Choctaw Nation of Oklahoma

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Chief Pushmataha

Cathy J Cathy J

posted on June 4, 2011

Hi, I’m looking for information on the descendants of Chief Pushmataha’s son George Washington (Redmond) who was born in Alabama and moved to Mississippi. Is there an official documented family tree out there tracing this line? Did his descendants go to Oklahoma? any information is appreciated.

suzanne hamlet shatto suzanne hamlet shatto

posted on June 5, 2011

i don’t know if you are doing genealogy, but we usually start what what we know, gather documents, then go backward in time. we don’t usually do it backwards and start with a person who lived in the past and then try to connect to that person.

http://jenniferhsrn2.homestead.com/mississippi.html
documentation apparently fails.
choctaw was not a written language until the middle of the 1800’s. it was an oral tradition. this is why documents are unlikely.

genealogists use names, dates, locations, children and spouses

to match records. if you have a common surname, you need to

give more information rather than less. if you post about

women, it is helpful to include the maiden name and the

married name and designate which one is the maiden name.

start with what you know, gather documentation, then you can

go backward in time. so get your birth certificate, your

parents’ birth certificates and marriage license and then you

can start on your grandparents. if someone passed away after

1/1/1937, they probably have a social security application on

file. if you ask a government for a birth certificate, and

they were born before 1929, they might have submitted a

delayed birth certificate. death certificates, cemetery

information and obituaries are helpful. you can usually get a

copy of an obituary, newspaper mentions such as birth of a

child or marriage, through the interlibrary loan program – see

your local public library for this. i usually start with the

death and work toward the person’s birth. military records

and pension records can be helpful. census records can tell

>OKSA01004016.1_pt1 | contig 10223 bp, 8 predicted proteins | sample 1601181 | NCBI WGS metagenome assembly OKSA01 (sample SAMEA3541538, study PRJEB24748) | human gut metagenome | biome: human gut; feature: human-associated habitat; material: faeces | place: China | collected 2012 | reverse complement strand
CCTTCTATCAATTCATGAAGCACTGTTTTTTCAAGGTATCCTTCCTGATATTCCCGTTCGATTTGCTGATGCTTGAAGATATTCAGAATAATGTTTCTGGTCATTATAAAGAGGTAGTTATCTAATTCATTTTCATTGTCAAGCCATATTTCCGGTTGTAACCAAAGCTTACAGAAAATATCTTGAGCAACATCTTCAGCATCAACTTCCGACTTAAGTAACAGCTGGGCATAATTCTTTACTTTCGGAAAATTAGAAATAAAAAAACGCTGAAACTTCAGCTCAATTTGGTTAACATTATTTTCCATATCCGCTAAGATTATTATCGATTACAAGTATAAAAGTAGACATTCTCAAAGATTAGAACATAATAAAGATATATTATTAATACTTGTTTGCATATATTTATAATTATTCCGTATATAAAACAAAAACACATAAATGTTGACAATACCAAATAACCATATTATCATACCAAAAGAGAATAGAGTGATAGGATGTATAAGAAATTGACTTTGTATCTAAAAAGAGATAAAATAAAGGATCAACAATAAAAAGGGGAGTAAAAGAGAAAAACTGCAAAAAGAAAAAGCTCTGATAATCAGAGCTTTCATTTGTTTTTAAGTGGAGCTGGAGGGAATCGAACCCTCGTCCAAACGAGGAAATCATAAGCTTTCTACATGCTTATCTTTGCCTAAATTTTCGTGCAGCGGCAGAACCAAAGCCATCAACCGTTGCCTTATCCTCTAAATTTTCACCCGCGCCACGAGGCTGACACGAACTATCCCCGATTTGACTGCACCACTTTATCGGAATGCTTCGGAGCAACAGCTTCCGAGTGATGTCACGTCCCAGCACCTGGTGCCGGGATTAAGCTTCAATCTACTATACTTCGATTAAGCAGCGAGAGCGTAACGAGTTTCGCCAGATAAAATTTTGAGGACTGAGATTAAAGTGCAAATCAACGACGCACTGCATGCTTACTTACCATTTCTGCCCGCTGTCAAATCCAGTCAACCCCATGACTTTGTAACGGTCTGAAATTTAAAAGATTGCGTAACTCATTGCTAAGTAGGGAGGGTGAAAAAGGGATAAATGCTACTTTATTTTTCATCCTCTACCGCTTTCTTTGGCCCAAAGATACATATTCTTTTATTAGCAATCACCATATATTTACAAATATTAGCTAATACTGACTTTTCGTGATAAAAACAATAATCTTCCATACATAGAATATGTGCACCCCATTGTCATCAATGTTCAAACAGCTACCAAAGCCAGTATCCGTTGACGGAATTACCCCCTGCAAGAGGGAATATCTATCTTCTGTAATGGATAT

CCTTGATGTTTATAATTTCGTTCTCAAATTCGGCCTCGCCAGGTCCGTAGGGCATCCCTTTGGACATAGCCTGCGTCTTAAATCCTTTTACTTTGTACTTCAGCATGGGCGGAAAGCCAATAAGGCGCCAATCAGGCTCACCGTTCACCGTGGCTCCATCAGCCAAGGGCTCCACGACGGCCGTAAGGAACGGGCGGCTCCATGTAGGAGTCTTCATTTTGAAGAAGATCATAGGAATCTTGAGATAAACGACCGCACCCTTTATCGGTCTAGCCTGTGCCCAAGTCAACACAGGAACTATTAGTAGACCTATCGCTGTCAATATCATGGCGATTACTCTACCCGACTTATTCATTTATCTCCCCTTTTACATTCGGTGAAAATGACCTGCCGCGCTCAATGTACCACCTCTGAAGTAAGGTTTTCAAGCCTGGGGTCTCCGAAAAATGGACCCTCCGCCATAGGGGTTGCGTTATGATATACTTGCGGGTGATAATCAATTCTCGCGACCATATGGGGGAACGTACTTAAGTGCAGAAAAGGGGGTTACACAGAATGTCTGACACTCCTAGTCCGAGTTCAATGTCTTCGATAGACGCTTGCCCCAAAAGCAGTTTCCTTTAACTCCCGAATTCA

you where they were at particular times. the census records

up to 1930 are available, although the 1890 census was largely

destroyed. the 1940 census will be public information in

2012.

first of all, heritage and tribal enrollment are two different

things. many times natives didn’t apply for enrollment

because 1) they didn’t qualify, 2) they were philosophically

opposed to enrollment, 3) they didn’t have documentation, or

4) they were mississippi choctaw and their ancestor had

accepted land or benefits in lieu of tribal enrollment.

the dawes roll was taken 1896-1906, so you should trace your

ancestors down to that time period. mostly, they had to be

living in oklahoma by that time and agree to live there

permanently.

2 ways to search:
http://www.accessgenealogy.com/native/finalroll.php
this will let you enter partial names to get card#. click on

the card# in the card column and you can see other names in

that family.
other resources on the left and at the bottom of this webpage.

native census records and databases are especially useful.

http://www.okhistory.org/research/dawes/index.php
this will give you card# (family group) and enrollment #.

they have some native marriage records too. other oklahoma

records listed at left.
if the name is common, you may find too many possible records.
http://okhistory.cuadra.com/star/public.html

the tribe has an excellent information to help you. it is

found under genealogy advocacy.
http://choctawnation.com/services/departments/community-

services/

NARA http://www.archives.gov/ federal records repository. the

fort worth, TX office has archives for oklahoma and texas

tribes. atlanta/morrow office has archives for the southwest